West Bengal has witnessed deadly clashes between TMC and BJP workers over the years, but an accurate death toll cannot be verified
West Bengal has always been a hotbed for political killings, particularly during election season. Chief Minister Mamata Banerjee's two-term reign since 2011 has been no different. However, the claim that the Trinamool Congress killed 150 Bharatiya Janata Party workers was made by the opposition following the death of a BJP worker allegedly by the police during a December protest in Siliguri. The TMC has denied all allegations of violence.
Additionally, the figure that 11 people were in police firing during the Gorkhaland movement in Darjeeling hills in 2017 was also a number given by the BJP. The movement was an agitation that started against the alleged imposition of the Bengali language on the locals, which snowballed into an intense movement for statehood.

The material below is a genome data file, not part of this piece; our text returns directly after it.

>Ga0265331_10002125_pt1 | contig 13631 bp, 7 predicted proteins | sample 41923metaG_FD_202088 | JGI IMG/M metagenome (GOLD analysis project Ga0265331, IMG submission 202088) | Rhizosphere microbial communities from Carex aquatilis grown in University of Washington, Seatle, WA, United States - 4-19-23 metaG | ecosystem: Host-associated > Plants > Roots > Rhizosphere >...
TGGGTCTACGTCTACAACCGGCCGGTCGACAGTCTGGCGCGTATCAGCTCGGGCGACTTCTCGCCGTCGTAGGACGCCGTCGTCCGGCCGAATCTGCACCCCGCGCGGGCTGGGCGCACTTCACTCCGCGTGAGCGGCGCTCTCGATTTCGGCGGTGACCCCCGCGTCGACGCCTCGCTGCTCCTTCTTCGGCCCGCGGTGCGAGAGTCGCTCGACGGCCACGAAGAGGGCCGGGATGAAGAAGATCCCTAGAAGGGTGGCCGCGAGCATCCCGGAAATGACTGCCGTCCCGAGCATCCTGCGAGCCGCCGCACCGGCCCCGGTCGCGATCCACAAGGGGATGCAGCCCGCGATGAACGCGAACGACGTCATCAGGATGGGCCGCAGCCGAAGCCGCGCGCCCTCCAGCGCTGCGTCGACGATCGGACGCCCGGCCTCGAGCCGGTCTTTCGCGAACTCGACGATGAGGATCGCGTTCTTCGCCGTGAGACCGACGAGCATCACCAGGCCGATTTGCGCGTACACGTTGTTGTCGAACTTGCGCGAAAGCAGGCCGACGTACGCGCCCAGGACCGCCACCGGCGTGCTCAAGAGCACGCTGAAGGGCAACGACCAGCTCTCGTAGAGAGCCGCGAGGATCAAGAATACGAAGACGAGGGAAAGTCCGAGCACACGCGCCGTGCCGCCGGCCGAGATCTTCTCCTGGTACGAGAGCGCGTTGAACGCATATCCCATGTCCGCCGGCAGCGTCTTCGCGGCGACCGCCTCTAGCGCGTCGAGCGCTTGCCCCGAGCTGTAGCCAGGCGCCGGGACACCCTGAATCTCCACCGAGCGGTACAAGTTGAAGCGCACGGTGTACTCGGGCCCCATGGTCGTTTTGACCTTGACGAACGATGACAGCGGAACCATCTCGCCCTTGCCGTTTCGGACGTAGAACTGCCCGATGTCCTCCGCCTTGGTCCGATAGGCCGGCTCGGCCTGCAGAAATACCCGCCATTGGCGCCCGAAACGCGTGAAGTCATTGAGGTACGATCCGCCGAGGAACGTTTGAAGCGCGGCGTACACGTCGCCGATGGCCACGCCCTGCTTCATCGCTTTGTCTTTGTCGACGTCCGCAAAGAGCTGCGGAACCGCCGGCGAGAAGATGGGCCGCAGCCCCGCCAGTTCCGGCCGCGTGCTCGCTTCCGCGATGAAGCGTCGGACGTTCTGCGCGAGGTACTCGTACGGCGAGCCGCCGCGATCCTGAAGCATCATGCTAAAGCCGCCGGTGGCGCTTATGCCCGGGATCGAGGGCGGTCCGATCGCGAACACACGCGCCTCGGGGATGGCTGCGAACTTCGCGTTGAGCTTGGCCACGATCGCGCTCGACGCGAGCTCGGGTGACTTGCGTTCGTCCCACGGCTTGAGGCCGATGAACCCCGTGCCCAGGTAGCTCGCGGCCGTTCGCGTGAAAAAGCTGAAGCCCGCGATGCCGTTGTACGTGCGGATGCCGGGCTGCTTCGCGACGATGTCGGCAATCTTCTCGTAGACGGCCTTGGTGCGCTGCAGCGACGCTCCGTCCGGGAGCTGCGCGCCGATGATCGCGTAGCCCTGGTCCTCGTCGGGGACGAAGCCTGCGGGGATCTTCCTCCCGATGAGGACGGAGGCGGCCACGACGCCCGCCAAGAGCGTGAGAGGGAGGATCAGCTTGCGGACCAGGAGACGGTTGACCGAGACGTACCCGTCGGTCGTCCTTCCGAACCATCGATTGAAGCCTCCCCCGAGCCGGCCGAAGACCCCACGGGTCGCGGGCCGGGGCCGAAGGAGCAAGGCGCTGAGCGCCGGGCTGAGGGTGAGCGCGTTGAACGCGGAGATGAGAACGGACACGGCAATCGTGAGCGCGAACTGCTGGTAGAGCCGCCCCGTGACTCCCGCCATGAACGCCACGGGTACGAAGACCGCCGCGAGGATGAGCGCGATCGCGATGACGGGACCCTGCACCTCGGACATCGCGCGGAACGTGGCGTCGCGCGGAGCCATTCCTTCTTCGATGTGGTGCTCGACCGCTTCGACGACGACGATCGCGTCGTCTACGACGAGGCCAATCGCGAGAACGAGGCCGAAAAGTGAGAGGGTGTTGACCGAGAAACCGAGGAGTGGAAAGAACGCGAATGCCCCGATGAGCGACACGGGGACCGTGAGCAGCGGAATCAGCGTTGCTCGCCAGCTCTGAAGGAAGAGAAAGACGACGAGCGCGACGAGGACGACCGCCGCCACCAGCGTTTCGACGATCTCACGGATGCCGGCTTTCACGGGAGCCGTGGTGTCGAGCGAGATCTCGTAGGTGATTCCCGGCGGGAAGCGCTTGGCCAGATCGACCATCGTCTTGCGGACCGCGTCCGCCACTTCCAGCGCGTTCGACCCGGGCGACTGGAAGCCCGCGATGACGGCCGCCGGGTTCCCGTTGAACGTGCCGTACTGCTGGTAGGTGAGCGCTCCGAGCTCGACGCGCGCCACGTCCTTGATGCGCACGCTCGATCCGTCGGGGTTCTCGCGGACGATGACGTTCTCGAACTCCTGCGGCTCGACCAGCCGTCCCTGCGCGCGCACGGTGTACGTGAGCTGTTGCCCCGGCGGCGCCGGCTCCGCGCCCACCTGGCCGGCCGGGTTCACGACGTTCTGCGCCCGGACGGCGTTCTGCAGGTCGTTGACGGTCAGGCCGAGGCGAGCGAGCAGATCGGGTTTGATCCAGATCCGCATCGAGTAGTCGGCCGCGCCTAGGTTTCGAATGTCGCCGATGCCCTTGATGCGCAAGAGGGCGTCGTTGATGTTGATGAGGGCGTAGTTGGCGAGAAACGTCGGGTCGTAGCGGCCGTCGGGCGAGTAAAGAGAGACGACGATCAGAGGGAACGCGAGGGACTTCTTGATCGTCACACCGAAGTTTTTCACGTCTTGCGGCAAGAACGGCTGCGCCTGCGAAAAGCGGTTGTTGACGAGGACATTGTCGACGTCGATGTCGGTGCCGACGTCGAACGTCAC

"Election Commission of India's reports on past Lok Sabha elections and annual reports of the National Crime Records Bureau (NCRB) show that West Bengal and poll-related violence go hand in hand," according to an India Today report. The report quoted NCRB data stating of the 16 deaths of political workers in the Lok Sabha 2014 elections, West Bengal had the highest share of these deaths as 44 percent (i.e. seven deaths). Of the 2,008 political workers who were injured, 64 percent were in West Bengal. "In the 18 years between 1999 and 2016, on average, West Bengal witnessed 20 political murders every year," the report further said.
Therefore, even though the exact number of deaths of political workers cannot be determined, West Bengal has historically been witness to political clashes. Banerjee's leadership has been no exception to it, and the deaths cannot solely be attributed to TMC's rule. However, an India Today report says "TMC-BJP clashes are different from the Congress-Left and Left-TMC violence in the sense that the BJP has added for the first time the dimension of Hindutva in Bengal politics."